Queensland Judgments
Authorised Reports & Unreported Judgments
Exit Distraction Free Reading Mode
  • Unreported Judgment

Byerwen Coal Pty. Ltd. v Colinta Holdings Pty. (No. 3)[2019] QLC 20

Byerwen Coal Pty. Ltd. v Colinta Holdings Pty. (No. 3)[2019] QLC 20

 

LAND COURT OF QUEENSLAND

 

CITATION:

Byerwen Coal Pty Ltd v Colinta Holdings Pty (No 3) [2019] QLC 20

PARTIES:

Byerwen Coal Pty Ltd

(applicant)

 

v

 

Colinta Holdings Pty Ltd

(respondent)

FILE NOs:

MRA 117-16

MRA 118-16

MRA 119-16

DIVISION:

General Division

PROCEEDING:

Application for costs

DELIVERED ON:

Judgment delivered on 14 December 2018

Further order delivered 29 March 2019

DELIVERED AT:

Brisbane

HEARD ON:

12, 13 & 15 September 2017; 4 & 5 December 2018

Submissions closed 19 March 2019

HEARD AT:

Heard on the papers

MEMBER:

PG Stilgoe OAM

ORDER:

The applicant must pay the respondent’s costs of and incidental to the second hearing as assessed on the standard basis, or as agreed.

CATCHWORDS:

PROCEDURE – CIVIL PROCEEDINGS IN STATE AND TERRITORY COURTS – COSTS – where the matter required multiple hearings due to a resumption changing the value of compensation – where the subsequent hearing was limited to a specific issue – where the parties agreed to bear their costs for the first hearing – where the Court ordered that costs followed the event in the subsequent hearing

Land Court Act 2000 s 34

Byerwen Coal Pty Ltd v Colinta Holdings Pty Ltd (No. 2) [2018] QLC 49, considered

ERO Georgetown Gold Operations Pty Ltd v Henry (No. 2) [2016] QLAC 3, followed

Oshlack v Richmond River Council (1998) 193 CLR 72, followed

APPEARANCES:

Not applicable

  1. [1]
    In a decision dated 14 December 2018,[1] I determined the compensation payable by Byerwen Coal Pty Ltd to Colinta Holdings Pty Ltd for the grant of five mining leases over Colinta property. This decision deals with the costs of the compensation hearing.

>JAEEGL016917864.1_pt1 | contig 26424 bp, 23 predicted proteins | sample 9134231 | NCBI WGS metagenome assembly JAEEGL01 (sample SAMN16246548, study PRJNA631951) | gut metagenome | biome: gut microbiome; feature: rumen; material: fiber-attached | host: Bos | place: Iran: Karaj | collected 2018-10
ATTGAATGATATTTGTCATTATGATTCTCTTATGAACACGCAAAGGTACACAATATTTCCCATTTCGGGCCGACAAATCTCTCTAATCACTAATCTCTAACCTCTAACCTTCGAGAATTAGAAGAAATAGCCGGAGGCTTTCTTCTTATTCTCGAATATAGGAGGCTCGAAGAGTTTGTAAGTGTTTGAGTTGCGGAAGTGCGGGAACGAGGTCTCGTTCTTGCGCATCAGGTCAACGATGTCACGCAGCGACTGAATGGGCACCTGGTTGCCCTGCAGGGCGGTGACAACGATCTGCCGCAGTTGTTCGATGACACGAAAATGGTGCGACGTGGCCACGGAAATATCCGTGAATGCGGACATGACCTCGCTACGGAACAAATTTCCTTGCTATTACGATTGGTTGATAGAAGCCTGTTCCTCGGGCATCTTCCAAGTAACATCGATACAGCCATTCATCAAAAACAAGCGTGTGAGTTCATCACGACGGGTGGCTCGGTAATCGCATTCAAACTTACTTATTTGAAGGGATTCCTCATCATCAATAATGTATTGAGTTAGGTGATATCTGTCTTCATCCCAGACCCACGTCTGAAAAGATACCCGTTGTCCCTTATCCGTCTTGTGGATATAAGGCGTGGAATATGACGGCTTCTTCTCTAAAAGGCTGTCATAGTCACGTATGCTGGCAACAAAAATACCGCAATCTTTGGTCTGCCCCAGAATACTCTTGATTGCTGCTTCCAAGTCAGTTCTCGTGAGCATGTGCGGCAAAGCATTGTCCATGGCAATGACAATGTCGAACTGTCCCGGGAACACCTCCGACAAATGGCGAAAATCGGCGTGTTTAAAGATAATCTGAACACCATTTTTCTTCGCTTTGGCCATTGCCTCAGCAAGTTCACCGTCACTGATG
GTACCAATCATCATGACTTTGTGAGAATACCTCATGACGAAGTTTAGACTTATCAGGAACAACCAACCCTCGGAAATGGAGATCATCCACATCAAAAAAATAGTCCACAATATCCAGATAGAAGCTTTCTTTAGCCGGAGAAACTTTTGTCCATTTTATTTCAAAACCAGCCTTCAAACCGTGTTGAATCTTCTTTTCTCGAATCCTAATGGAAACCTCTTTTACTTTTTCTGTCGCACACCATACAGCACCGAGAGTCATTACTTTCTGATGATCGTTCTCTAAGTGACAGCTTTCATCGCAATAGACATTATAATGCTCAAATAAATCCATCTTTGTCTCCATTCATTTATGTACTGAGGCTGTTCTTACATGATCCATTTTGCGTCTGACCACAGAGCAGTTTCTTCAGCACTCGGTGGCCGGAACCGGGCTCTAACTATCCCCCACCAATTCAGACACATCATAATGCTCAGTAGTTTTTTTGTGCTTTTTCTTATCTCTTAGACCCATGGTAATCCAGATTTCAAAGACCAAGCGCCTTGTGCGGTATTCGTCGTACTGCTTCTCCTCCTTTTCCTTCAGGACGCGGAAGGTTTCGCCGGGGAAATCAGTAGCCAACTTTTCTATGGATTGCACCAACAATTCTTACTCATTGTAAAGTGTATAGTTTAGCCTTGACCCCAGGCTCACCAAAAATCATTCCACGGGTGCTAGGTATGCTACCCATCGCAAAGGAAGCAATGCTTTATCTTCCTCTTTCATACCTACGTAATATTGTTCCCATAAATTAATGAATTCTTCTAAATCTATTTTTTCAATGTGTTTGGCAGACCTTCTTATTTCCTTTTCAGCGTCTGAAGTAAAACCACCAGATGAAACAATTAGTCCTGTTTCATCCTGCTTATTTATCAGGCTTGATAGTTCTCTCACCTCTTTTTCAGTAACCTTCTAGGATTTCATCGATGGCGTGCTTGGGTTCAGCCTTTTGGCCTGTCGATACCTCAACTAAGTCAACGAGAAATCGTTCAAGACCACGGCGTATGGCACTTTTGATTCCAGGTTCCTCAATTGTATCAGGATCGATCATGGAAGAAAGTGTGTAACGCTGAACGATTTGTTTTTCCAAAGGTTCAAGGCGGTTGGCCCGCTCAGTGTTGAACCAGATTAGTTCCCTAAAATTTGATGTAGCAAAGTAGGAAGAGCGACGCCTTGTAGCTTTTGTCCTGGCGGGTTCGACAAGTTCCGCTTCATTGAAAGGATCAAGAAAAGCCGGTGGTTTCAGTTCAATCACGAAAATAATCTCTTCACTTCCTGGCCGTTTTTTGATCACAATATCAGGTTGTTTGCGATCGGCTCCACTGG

1. [2]
    Section 34 of the Land Court Act 2000 (Qld) gives the court a general power to order costs of a proceeding as it considers appropriate. That power is unfettered, but the Court must exercise its discretion without caprice, having regard to relevant considerations and established principles.[2]
  1. [3]
    The hearing was held in two parts. The first hearing was conducted over three days in September 2017. The parties have agreed that they should each bear their own costs of that hearing.
  1. [4]
    The second hearing was conducted over two days in December 2018. This hearing was necessary because, after the 2017 hearing, but before I delivered my decision, part of the Colinta land was resumed for Adani rail line. The resumption necessarily had an impact on the compensation payable to Colinta.
  1. [5]
    Byerwen submits that the parties should bear their own costs of the second hearing as the hearing was only necessary because Colinta failed to disclose material information before the first hearing. Byerwen says Colinta knew the Adani resumption was occurring because it had consented to the taking of the land through the execution of Commercial Terms Sheets.[3] Byerwen says the Commercial Terms Sheets:

“reflected a degree of confidence that Colinta’s consent to the resumption would in fact lead to the resumption. In particular, the (commercial) terms sheets provided for Adani to pay Colinta a non-refundable deposit.”[4]

  1. [6]
    Byerwen submits that Colinta’s consent to the resumption made the resumption materially more likely to occur (than not).
  1. [7]
    Colinta submits that, although the Adani resumption was foreshadowed during the first hearing, it had not occurred. In those circumstances, Colinta says that it would have been inappropriate to factor a theoretical resumption into the compensation equation when that resumption may never have occurred. It points out that both valuation experts were aware of the potential resumption, but undertook their expert reports, and the joint expert reports, on the basis that the resumption had not been proclaimed. The experts agreed that compensation would need to be re-assessed in the event that the resumption took place.[5] Colinta makes the point that neither party took issue with the experts’ approach; and neither party suggested to the valuers that they should assess compensation on a “with resumption” and “without resumption” basis. According to Colinta, because the resumption had not been proclaimed by the time of the first hearing, the assumptions on which the experts based their opinions were correct.